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Family, friend or foe? Critical reflections on the relevance and role of social capital in health promotion and community development


  • Wakefield, Sarah E.L.
  • Poland, Blake


Social capital has been the focus of considerable academic and policy interest in recent years. Despite this interest, the concept remains undertheorized: there is an urgent need for a critical engagement with this literature that goes beyond summary. This paper lays a foundation for a critical dialogue between social capital and health promotion, by examining problematics in the conceptualization and practice of social capital building and linking these to models of community development, a cornerstone health promotion strategy. In so doing, the paper contributes to the existing literature by providing a theoretical exposition and critique of various threads in social capital discourse, and linking these threads explicitly to community development practice. Distinctions between communitarian, institutional and critical approaches to social capital are elaborated, and the relationships between these three approaches and three models of community development--social planning, locality development, and social action--are discussed. The existing social capital literature is then critically examined in relation to three key themes common to both literatures: community integration, public participation, and power relations. This examination suggests that social capital cannot be conceived in isolation from economic and political structures, since social connections are contingent on, and structured by, access to material resources. This runs counter to many current policy discourses, which focus on the importance of connection and cohesion without addressing fundamental inequities in access to resources. This paper posits that approaches to community development and social capital should emphasise the importance of a conscious concern with social justice. A construction of social capital which explicitly endorses the importance of transformative social engagement, while at the same time recognising the potential negative consequences of social capital development, could help community organizers build communities in ways that truly promote health.

Suggested Citation

  • Wakefield, Sarah E.L. & Poland, Blake, 2005. "Family, friend or foe? Critical reflections on the relevance and role of social capital in health promotion and community development," Social Science & Medicine, Elsevier, vol. 60(12), pages 2819-2832, June.
  • Handle: RePEc:eee:socmed:v:60:y:2005:i:12:p:2819-2832

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    References listed on IDEAS

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    1. repec:cog:socinc:v:5:y:2017:i:2:p:91-100 is not listed on IDEAS
    2. Martina Menon & Ravi Pendakur & Federico Perali, 2015. "All in the Family: How Do Social Capital and Material Wellbeing Affect Relational Wellbeing?," Social Indicators Research: An International and Interdisciplinary Journal for Quality-of-Life Measurement, Springer, vol. 124(3), pages 889-910, December.
    3. Oksanen, Tuula & Kouvonen, Anne & Kivimäki, Mika & Pentti, Jaana & Virtanen, Marianna & Linna, Anne & Vahtera, Jussi, 2008. "Social capital at work as a predictor of employee health: Multilevel evidence from work units in Finland," Social Science & Medicine, Elsevier, vol. 66(3), pages 637-649, February.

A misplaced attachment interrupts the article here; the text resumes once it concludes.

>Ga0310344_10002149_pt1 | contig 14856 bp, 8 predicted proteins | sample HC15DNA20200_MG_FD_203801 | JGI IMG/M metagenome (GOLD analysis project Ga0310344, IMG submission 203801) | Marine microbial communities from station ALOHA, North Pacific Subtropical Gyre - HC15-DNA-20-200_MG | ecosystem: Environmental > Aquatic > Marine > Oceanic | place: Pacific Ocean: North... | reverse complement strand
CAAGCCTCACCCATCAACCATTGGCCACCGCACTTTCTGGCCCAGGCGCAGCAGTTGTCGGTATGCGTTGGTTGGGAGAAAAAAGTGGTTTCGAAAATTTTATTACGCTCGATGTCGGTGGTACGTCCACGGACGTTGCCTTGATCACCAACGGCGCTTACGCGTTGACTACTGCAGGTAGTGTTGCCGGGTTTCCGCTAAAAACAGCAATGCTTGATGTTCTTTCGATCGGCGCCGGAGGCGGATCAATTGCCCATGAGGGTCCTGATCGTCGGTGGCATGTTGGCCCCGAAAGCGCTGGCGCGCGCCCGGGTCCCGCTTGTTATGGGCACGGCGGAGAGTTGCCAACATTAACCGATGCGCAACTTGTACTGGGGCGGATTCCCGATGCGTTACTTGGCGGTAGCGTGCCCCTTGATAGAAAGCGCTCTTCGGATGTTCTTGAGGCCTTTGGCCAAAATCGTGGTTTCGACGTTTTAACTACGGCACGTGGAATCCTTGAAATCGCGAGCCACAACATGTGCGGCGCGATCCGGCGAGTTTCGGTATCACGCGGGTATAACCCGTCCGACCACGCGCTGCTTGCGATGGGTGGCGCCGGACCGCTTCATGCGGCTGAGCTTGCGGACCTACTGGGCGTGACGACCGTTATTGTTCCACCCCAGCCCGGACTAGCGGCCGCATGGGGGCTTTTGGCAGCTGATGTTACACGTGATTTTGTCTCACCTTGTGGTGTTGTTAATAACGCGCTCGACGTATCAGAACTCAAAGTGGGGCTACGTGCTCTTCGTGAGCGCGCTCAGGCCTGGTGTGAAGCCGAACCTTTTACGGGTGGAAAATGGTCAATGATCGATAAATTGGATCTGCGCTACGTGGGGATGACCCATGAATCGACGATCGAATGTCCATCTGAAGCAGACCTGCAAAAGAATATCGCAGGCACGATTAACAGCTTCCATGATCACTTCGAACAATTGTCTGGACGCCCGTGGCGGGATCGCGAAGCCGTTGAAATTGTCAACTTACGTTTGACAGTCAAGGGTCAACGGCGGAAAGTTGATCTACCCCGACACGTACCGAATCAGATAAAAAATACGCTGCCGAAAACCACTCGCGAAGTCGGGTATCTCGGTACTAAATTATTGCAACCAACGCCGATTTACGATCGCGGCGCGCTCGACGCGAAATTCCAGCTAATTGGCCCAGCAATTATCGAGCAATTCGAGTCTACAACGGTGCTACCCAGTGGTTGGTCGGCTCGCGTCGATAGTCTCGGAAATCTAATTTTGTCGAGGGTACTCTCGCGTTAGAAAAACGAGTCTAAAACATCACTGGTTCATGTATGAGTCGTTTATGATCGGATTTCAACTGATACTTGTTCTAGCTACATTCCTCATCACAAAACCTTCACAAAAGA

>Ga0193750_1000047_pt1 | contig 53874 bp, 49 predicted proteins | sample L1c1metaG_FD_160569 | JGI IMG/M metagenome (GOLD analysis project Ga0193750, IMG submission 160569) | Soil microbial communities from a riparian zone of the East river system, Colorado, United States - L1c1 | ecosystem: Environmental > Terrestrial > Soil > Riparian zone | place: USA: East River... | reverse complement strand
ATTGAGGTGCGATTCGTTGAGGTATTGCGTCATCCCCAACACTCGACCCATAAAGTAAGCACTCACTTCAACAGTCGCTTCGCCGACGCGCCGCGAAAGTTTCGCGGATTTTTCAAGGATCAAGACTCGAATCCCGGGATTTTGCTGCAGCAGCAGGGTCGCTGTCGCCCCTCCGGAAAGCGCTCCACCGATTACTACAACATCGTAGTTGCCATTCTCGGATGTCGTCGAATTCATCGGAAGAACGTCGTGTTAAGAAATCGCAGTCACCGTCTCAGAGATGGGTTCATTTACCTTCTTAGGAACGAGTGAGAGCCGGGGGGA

4. Carpiano, Richard M., 2008. "Actual or potential neighborhood resources and access to them: Testing hypotheses of social capital for the health of female caregivers," Social Science & Medicine, Elsevier, vol. 67(4), pages 568-582, August.
    5. Sirven, Nicolas, 2006. "Endogenous social capital and self-rated health: Cross-sectional data from rural areas of Madagascar," Social Science & Medicine, Elsevier, vol. 63(6), pages 1489-1502, September.
    6. Giulia El-Dardiry & Christine Dimitrakaki & Chara Tzavara & Ulrike Ravens-Sieberer & Yannis Tountas, 2012. "Child Health-Related Quality of Life and Parental Social Capital in Greece: An Exploratory Study," Social Indicators Research: An International and Interdisciplinary Journal for Quality-of-Life Measurement, Springer, vol. 105(1), pages 75-92, January.
    7. Hampshire, Katherine Rebecca & Matthijsse, Mathilde, 2010. "Can arts projects improve young people's wellbeing? A social capital approach," Social Science & Medicine, Elsevier, vol. 71(4), pages 708-716, August.
    8. Pronyk, Paul M. & Harpham, Trudy & Morison, Linda A. & Hargreaves, James R. & Kim, Julia C. & Phetla, Godfrey & Watts, Charlotte H. & Porter, John D., 2008. "Is social capital associated with HIV risk in rural South Africa?," Social Science & Medicine, Elsevier, vol. 66(9), pages 1999-2010, May.
    9. Mulvaney-Day, Norah E. & Alegría, Margarita & Sribney, William, 2007. "Social cohesion, social support, and health among Latinos in the United States," Social Science & Medicine, Elsevier, vol. 64(2), pages 477-495, January.
    10. Chen, Lijun & Parcell, Joe L & Chen, Chao & James, Harvey S. Jr & Xu, Danning, 2016. "Consumer preference for supermarket food sampling in China," 2016 Annual Meeting, July 31-August 2, Boston, Massachusetts 236043, Agricultural and Applied Economics Association.
    11. Rhona F. Barr & Salvatore Di Falco & Susana Mourato, 2011. "Income diversification, social capital and their potential role in uptake of marine Payments for Environmental Services schemes: a study from a Tanzanian fishing community," GRI Working Papers 65, Grantham Research Institute on Climate Change and the Environment.
    12. Bisung, Elijah & Elliott, Susan J., 2014. "Toward a social capital based framework for understanding the water-health nexus," Social Science & Medicine, Elsevier, vol. 108(C), pages 194-200.


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